Research Study Abstract

Short sleep duration is associated with increased obesity markers in European adolescents: effect of physical activity and dietary habits. The HELENA study

  • Published on July 26, 2011

Background Adequate sleep is a critical factor for adolescent’s health and health-related behaviors

Objective (a) to describe sleep duration in European adolescents from nine countries, (b) to assess the association of short sleep duration with excess adiposity and (c) to elucidate if physical activity (PA), sedentary behaviors and/or inadequate food habits underlie this association.

Design A sample of 3311 adolescents (1748 girls) aged 12.5–17.49 years from 10 European cities in Austria, Belgium, France, Germany, Greece, Hungary, Italy, Spain and Sweden was assessed in the Healthy Lifestyle in Europe by Nutrition in Adolescence Study between 2006 and 2008. We measured anthropometric data, sleep duration, PA (accelerometers and questionnaire), television watching and food habits (Food Frequency Questionnaire).

Results Average duration of daily sleep was 8 h. Shorter sleepers showed higher values of BMI, body fat, waist and hip circumferences and fat mass index (Po0.05), particularly in females. Adolescents who slept o8 h per day were more sedentary, as assessed by accelerometry, and spent more time watching TV (Po0.05). The proportion of adolescents who eat adequate amounts of fruits, vegetables and fish was lower in shorter sleepers than in adolescents who slept X8 h per day, and so was the probability of having adequate food habits (Po0.05). Correlation analysis indicated that short sleep is associated with higher obesity parameters

Conclusions In European adolescents, short sleep duration is associated with higher adiposity markers, particularly in female adolescents. This association seems to be related to both sides of the energy balance equation due to a combination of increased food intake and more sedentary habits.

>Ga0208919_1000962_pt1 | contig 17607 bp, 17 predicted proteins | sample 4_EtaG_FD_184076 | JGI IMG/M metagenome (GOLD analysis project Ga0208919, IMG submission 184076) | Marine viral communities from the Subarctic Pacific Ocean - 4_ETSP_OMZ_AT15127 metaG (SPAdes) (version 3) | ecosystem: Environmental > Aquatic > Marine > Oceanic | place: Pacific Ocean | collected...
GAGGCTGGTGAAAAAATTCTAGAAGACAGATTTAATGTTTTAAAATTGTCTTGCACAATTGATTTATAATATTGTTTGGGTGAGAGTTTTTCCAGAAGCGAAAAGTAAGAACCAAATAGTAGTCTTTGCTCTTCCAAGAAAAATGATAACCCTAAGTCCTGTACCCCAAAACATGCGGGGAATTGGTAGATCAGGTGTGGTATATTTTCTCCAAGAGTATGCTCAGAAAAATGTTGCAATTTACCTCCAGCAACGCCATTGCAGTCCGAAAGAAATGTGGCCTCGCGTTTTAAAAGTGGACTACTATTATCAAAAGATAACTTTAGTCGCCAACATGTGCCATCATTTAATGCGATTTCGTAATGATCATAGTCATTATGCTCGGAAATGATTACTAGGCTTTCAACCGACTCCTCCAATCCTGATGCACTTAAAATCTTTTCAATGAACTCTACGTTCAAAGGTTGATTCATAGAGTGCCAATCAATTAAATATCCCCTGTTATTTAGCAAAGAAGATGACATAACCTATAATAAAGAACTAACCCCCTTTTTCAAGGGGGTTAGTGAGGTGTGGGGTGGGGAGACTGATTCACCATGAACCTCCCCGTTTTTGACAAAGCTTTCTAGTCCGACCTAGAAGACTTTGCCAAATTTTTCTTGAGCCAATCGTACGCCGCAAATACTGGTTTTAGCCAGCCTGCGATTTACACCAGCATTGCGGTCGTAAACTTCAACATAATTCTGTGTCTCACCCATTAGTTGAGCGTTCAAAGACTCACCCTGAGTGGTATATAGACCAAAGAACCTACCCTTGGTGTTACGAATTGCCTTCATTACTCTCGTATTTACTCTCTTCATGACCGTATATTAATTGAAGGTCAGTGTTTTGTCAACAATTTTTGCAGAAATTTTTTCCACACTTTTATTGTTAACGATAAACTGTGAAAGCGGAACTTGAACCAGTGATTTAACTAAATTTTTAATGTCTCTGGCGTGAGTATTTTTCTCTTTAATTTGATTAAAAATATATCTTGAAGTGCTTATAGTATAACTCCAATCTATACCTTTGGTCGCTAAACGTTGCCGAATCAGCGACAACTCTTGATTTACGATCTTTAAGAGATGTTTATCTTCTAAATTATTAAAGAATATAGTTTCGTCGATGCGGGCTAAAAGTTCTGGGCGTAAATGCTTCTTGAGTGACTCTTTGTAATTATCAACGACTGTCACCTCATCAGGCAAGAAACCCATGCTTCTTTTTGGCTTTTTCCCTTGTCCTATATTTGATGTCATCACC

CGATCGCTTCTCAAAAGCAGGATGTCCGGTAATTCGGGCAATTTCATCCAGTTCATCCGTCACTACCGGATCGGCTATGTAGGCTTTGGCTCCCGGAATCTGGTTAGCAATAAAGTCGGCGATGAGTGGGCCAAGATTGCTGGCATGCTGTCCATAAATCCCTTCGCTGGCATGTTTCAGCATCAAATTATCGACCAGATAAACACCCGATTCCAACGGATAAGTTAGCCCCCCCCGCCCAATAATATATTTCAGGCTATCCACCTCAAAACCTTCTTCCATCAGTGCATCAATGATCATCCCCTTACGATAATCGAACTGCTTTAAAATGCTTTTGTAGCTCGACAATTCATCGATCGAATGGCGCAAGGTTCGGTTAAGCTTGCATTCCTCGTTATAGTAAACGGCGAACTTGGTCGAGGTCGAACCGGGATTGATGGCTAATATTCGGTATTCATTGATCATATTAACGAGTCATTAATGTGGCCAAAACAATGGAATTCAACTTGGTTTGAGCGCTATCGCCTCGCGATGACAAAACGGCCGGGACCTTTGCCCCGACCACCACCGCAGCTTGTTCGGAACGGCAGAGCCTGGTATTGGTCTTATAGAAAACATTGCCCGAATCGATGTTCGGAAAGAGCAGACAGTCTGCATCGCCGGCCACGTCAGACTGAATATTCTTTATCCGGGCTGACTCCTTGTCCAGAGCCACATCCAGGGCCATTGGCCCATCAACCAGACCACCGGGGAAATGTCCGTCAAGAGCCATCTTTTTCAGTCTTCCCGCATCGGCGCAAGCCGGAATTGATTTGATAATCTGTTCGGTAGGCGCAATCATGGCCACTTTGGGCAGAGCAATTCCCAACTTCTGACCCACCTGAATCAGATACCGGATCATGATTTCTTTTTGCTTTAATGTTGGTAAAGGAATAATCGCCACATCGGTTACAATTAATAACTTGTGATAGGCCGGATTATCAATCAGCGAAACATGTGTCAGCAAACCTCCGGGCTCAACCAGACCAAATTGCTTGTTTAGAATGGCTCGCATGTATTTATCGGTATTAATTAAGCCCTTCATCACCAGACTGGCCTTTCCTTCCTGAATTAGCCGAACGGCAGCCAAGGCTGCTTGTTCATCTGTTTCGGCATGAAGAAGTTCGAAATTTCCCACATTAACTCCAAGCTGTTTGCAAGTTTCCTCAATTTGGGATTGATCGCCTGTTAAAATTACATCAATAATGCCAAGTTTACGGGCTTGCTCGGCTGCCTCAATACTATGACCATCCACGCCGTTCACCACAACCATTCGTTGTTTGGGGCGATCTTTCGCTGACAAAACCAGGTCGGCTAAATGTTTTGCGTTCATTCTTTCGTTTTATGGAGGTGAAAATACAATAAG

• M Garaulet 1
  • FB Ortega 2, 3
  • JR Ruiz 2, 4
  • JP Rey-Lopez 5
  • L Beghin 6
  • Y Manios 7
  • M Cuenca-Garcia 3
  • M Plada 8
  • K Diethelm 9
  • A Kafatos 8
  • D Molnar 10
  • J Al-Tahan 11
  • LA Moreno 4


  • 1

    Department of Physiology, University of Murcia, Murcia, Spain

  • 2

    Unit for Preventive Nutrition, Department of Biosciences and Nutrition at NOVUM, Karolinska Institutet, Huddinge, Sweden

  • 3

    Department of Medical Physiology, School of Medicine, University of Granada, Granada, Spain

  • 4

    Department of Physical Education and Sport, School of Physical Activity and Sport Sciences, University of Granada, Granada, Spain

  • 5

    GENUD ‘Growth: Exercise, Nutrition and Development’ Research Group, School of Health Sciences, University of Zaragoza, Zaragoza, Spain

  • 6

    Centre d’Investigation Clinique CH&U Inserm, Bd Pr Leclercq, Hoˆpital Cardiologique, Lille Cedex, France

  • 7

    Department of Nutrition and Dietetics, Harokopio University, Athens, Greece

  • 8

    University of Crete, School of Medicine, Crete, Greece

  • 9

    Research Institute of Child Nutrition (FKE), Dortmund, Germany

  • 10

    Department of Pediatrics, University of Pe´cs, Pe´cs, Hungary

  • 11

    Institut fu¨r Erna¨hrungs- und Lebensmittelwissenschaften – Erna¨hrungphysiologie Endenicher Alle 11-13, Bonn, Germany


International Journal of Obesity


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